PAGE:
Reflections of an ESOL Tutor

Every year the outstanding Holyoke Tutor Mentor Program provides Juntos ABE programs with high quality, dedicated tutors to provide individualized and small group academic support in the classroom.  These volunteer tutors come from surrounding communities from a variety of backgrounds, but they have in common a desire/commitment to making a contribution to our community by helping people build the academic skills necessary to pass the High School Equivalency Test (HiSET) or become more proficient and comfortable speaking English; so they can participate more fully in their children’s education or get a better job.  In behalf of our ESOL students and their families, we want to acknowlege the work of our two fabulous tutors, Jennifer and Johanna in helping our English language learners reach their goals. Many small acts of kindness have a positive multi-generational impact and really do contribute to meaningful social change.

The reflection below below was written by ESOL tutor Jennifer Delozier and speaks to the richness of experience many tutors enjoy through the “two-way learning” process they participate in with our students.

Listening With Different Ears 

I am a volunteer tutor in a nearby city with adults who are learning to speak, read and write English. English is my native and only language. In one class of sixteen students, 9 countries are represented by students for whom English is not their native language. Sometimes, my “English-prone” ears don’t adjust well to their best attempts at English words. To say this indicates there is absolutely nothing wrong with the English that that the students speak and are learning to speak better all the time.

When my lack of understanding of a non-native speaker in a conversation first occurred, I panicked a bit because I didn’t understand what a student was saying.  “I didn’t quite get that. Will you tell me again?” I would stumble and sweat. In the weeks to follow, I also found myself often blurting out, “Can you repeat that please?” or “I didn’t understand that. Can you try again?”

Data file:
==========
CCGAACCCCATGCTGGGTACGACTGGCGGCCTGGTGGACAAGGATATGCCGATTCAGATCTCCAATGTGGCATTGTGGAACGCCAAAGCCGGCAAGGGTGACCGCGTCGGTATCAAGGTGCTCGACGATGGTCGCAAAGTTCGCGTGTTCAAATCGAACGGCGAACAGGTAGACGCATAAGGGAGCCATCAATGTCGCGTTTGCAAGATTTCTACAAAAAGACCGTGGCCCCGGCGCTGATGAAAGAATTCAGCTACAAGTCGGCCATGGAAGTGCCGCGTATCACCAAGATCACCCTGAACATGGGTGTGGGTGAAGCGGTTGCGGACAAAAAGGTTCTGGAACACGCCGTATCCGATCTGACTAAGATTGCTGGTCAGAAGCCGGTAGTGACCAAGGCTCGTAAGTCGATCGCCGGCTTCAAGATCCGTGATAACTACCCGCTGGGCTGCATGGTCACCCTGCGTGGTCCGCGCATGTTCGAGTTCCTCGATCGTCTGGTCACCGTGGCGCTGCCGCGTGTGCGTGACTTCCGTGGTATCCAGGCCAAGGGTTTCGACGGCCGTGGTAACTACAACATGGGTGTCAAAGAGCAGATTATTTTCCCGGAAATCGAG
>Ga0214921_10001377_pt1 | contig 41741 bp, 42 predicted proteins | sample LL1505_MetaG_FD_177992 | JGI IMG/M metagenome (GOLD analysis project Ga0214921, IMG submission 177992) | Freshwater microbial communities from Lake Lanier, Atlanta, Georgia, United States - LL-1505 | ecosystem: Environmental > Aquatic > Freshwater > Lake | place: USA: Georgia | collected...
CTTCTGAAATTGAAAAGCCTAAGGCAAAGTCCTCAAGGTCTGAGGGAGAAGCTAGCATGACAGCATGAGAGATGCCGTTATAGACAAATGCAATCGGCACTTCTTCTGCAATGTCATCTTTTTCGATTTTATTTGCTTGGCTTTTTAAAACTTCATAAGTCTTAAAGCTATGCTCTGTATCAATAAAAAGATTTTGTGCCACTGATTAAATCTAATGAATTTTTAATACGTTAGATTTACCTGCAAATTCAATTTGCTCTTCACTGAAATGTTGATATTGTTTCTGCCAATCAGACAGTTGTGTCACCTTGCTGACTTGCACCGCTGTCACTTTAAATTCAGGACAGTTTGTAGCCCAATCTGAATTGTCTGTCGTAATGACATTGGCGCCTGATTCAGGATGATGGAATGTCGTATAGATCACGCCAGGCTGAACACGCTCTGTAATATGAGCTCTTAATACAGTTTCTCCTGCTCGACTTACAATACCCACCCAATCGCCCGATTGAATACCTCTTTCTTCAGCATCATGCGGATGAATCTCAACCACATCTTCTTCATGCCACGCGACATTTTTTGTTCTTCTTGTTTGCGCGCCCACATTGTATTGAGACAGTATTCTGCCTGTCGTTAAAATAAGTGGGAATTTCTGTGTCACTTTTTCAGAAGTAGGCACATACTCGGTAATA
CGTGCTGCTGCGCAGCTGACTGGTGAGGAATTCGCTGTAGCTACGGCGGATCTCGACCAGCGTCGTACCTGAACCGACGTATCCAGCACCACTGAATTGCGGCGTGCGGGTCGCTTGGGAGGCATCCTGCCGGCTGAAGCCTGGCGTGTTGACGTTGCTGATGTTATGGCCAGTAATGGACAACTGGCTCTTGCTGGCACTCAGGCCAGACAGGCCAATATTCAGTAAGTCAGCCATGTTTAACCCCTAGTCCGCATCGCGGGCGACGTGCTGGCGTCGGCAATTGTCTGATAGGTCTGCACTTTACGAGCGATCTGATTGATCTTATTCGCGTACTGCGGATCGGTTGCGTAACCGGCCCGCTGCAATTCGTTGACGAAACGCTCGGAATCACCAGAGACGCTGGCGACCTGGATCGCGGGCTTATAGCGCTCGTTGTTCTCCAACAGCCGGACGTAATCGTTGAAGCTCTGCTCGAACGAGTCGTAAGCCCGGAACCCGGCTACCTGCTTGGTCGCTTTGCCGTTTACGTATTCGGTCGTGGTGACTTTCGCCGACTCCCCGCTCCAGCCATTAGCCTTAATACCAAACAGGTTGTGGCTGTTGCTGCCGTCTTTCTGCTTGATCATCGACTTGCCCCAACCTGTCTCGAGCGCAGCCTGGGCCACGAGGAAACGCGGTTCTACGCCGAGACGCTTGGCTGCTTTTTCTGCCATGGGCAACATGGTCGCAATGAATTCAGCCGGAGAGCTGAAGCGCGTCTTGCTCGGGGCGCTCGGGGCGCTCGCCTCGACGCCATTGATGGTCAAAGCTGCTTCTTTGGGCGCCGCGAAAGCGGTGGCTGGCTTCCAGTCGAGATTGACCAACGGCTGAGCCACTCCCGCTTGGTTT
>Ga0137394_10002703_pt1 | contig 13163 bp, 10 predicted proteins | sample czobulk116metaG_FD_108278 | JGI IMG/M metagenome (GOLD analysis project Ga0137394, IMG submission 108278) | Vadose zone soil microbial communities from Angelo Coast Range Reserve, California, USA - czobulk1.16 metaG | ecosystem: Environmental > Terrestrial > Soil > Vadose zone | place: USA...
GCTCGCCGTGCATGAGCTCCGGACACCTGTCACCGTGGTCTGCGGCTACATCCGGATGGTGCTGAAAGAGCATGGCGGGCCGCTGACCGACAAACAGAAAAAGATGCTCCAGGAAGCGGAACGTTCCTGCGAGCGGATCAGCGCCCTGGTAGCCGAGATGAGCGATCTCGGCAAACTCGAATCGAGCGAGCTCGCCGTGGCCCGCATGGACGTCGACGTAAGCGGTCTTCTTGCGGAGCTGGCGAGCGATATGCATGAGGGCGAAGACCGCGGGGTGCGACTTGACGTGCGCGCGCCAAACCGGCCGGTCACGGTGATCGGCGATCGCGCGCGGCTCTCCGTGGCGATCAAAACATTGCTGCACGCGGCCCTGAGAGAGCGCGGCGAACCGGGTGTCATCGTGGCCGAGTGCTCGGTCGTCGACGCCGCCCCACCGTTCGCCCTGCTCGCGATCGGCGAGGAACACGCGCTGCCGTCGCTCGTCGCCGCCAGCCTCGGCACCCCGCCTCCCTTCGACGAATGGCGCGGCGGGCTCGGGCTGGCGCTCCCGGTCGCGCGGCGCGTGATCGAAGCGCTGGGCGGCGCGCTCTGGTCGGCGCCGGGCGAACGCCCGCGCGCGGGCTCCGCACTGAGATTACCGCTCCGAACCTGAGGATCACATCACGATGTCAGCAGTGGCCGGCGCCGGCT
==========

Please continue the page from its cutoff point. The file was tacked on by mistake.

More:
All of these responses to the students’ attempts at speaking English well could have been an unconscious assumption on my part that the student whose  words I  didn’t comprehend needed to speak differently; that something was “wrong” with how they were speaking.

I am now in my 2nd year of tutoring. But there was a time of immense frustration for me during those first few months, which resulted in a subtle understanding that I needed to change my ears and my ways of hearing to best understand what was being said. It began to dawn on me that it was my problem, not theirs. To remedy this entailed listening carefully and with full attention on the student and the words he/she were saying. It helped to be face-to-face but eye contact was not always necessary nor even appropriate depending on a person’s native culture and customs. Just ear to mouth; mine to theirs.

The biggest aspect that needed to change was that assumption that since the students weren’t speaking clearly there was something wrong with how they were speaking. As I continue in this role, it needs to be with outmost humility and patience in myself and with the students.

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About cepholyoke

Executive Director, Community Education Project
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